• First and foremost, the most important help you can offer a family with a new baby in the NICU is your empathy and your shoulder. It's important to understand that your friend or family member is going through an extreme amount of stress; letting them know that you are there for them if they need to talk is crucial, but leave the door open. Oftentimes it's hard for families with a baby in the NICU to make the time to talk while the baby is hospitalized.

  • Another thing to remember is that sometimes people need to talk about what happened months after the fact; sometimes family members and friends are frustrated to revisit the issue since it seems to be a figment of the past. It's crucial to be there for a family even years after the fact of their baby's hospitalization. The trauma they've experienced is very real, and can affect these individuals' lives for many years to come. 

  • One of the most painful things a friend or family member can do is to ask, say, or imply that it was somehow the parents' fault that the baby was born prematurely or sick. As one of our neonatologists put it, "if we knew what caused preterm labor, none of us, happily, would have a job". It's a bit of human nature to wonder why something horrible happens, so we often seek out answers. Be assured that parents are generally in a cloud of guilt regarding the circumstances of their child's birth, despite the fact that is not their fault. Do not impact that with questions or assumptions about the circumstances of the birth. 

  • NICU families will be offered help from many friends and family members, but oftentimes don't know what to ask for. It is incredibly useful to delegate tasks to friends and family members interested in helping out, and to give suggestions that would be helpful. Things that a NICU family might need are: care for their other children, gas cards, homecooked meals or gift cards for restaurants close to the hospital, parking fees, rides to the hospital for moms who had a c-section, and overall support throughout their experience.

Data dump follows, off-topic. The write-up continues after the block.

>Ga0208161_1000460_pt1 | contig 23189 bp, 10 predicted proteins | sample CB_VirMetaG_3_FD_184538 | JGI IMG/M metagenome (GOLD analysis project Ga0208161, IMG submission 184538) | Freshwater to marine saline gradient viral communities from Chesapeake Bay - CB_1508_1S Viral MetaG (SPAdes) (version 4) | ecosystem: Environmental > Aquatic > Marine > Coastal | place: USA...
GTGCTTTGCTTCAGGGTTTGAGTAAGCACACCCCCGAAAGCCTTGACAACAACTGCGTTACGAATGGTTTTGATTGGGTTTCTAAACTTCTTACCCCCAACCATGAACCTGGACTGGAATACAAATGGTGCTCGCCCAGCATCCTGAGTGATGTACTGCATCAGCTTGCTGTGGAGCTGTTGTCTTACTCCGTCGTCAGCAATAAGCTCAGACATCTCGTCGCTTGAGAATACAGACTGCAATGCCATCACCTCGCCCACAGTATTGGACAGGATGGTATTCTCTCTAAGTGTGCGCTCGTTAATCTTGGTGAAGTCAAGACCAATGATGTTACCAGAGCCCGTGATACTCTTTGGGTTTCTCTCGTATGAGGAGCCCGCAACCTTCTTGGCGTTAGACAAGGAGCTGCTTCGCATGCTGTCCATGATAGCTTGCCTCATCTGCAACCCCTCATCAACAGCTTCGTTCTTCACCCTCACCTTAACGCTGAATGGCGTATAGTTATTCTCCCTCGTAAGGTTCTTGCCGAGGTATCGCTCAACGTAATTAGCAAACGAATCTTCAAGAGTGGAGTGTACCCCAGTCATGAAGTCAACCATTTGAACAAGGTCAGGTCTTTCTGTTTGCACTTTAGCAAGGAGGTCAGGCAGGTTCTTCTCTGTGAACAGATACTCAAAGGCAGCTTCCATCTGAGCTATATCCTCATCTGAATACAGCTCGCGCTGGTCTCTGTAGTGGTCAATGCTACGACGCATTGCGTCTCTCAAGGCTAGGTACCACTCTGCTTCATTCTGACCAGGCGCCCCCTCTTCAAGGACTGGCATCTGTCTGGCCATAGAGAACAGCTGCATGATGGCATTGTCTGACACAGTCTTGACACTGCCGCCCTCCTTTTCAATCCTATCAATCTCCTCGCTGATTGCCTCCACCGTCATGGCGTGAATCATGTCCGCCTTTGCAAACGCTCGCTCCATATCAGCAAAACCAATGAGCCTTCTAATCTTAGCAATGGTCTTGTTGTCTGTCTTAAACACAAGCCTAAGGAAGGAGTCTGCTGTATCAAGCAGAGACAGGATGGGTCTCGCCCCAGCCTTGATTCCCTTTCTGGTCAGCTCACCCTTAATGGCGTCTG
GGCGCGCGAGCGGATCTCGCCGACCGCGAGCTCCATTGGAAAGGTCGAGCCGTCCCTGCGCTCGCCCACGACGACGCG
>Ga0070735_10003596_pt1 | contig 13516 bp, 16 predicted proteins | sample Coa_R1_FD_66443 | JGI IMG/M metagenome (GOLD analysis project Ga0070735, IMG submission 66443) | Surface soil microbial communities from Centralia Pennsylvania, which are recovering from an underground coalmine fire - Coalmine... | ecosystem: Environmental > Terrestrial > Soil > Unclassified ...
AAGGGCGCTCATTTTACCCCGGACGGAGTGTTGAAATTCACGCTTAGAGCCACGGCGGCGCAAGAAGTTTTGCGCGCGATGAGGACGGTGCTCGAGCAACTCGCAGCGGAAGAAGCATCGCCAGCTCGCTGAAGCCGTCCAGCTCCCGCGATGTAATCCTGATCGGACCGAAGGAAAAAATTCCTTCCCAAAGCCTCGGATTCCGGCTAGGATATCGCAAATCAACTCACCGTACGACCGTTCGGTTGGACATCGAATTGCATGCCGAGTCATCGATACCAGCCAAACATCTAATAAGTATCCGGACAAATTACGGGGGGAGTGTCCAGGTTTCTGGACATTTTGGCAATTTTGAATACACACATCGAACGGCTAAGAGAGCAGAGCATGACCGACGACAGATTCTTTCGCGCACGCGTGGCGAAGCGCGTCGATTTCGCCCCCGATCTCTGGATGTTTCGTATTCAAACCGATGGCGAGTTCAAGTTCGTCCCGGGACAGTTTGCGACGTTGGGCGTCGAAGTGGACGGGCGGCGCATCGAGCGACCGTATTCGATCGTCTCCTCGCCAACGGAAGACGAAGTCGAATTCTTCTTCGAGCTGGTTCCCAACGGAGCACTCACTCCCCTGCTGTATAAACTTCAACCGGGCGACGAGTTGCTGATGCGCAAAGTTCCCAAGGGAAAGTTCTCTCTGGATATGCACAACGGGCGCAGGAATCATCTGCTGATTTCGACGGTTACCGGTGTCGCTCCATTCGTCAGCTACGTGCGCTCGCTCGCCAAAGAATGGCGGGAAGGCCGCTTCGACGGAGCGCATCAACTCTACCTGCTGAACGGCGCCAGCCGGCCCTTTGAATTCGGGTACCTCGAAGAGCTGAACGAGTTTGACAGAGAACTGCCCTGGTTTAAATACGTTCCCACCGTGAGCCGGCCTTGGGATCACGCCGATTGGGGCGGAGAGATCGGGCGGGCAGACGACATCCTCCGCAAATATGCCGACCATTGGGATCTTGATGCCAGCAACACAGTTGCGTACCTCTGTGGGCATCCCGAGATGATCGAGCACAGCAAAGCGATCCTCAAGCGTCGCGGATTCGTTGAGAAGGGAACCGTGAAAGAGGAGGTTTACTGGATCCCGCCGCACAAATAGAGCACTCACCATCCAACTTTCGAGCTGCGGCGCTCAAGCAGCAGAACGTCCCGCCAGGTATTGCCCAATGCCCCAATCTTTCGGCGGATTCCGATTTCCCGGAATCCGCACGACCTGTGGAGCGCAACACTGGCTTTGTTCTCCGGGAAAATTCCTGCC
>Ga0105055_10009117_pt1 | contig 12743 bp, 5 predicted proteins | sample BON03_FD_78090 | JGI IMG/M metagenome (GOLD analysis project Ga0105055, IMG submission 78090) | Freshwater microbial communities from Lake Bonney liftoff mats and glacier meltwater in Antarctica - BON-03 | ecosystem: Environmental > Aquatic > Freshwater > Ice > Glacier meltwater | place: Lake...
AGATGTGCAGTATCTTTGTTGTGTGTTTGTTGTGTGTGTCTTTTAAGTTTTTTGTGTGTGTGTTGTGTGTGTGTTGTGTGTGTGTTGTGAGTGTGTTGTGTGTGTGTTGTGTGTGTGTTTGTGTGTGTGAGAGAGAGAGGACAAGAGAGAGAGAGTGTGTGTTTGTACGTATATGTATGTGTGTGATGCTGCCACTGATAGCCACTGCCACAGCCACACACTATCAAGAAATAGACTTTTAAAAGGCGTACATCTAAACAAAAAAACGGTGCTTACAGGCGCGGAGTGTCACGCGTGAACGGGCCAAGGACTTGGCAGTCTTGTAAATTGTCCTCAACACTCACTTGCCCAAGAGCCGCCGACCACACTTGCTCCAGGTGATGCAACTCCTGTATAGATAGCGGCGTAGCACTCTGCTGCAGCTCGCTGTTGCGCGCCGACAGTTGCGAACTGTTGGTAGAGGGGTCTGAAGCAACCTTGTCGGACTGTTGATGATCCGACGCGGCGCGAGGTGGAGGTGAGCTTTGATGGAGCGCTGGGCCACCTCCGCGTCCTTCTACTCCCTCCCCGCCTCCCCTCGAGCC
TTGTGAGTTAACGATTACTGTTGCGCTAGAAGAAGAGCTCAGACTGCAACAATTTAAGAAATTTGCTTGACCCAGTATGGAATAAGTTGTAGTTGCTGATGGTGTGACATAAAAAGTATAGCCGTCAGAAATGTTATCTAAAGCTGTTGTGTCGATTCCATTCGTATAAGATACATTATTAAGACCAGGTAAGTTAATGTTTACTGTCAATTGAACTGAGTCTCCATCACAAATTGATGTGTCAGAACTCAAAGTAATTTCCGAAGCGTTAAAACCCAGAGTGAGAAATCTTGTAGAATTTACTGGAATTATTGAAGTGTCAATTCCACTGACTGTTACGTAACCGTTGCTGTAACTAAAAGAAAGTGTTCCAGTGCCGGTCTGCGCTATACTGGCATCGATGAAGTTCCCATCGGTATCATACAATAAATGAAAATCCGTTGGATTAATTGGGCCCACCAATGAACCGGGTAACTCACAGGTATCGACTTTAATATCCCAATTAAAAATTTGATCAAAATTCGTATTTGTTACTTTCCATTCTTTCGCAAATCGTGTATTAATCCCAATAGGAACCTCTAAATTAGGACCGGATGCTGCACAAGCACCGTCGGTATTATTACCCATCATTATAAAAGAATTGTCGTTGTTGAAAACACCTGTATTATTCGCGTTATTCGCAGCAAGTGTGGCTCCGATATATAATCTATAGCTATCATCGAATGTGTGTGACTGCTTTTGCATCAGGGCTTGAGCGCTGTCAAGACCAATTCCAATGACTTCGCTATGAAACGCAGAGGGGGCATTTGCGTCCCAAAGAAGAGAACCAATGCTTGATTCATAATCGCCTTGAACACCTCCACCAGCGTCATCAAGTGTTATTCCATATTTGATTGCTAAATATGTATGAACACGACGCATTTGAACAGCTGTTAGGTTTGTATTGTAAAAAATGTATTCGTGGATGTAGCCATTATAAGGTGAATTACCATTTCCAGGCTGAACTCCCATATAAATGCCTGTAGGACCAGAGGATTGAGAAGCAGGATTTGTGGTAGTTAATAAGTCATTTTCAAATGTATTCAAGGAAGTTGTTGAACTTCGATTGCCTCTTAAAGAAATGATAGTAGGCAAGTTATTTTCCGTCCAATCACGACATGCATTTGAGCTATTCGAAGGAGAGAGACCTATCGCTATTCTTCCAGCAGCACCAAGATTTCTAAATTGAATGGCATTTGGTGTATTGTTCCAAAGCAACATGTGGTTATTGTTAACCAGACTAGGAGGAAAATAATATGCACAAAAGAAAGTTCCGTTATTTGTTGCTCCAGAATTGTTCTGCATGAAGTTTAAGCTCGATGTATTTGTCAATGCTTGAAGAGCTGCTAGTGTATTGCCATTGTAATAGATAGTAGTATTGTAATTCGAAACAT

• Offer to be the "go-to" person for the family. Oftentimes families in the NICU receive numerous telephone calls wanting updates about the baby's status. It's helpful to establish a Facebook page or a Caring Bridge blog that friends and family can check for news so the family doesn't have to update multiple people daily. This way the family can simply update one person about what's happening and all of their loved ones can hear about it. 

  • It's usually best to wait to purchase clothes for the baby, since the first few weeks can be precarious and sometimes preemies are too tiny, even for preemie clothes. It's helpful to give or to knit blankets and hats that can be utilized with even the tiniest of babies.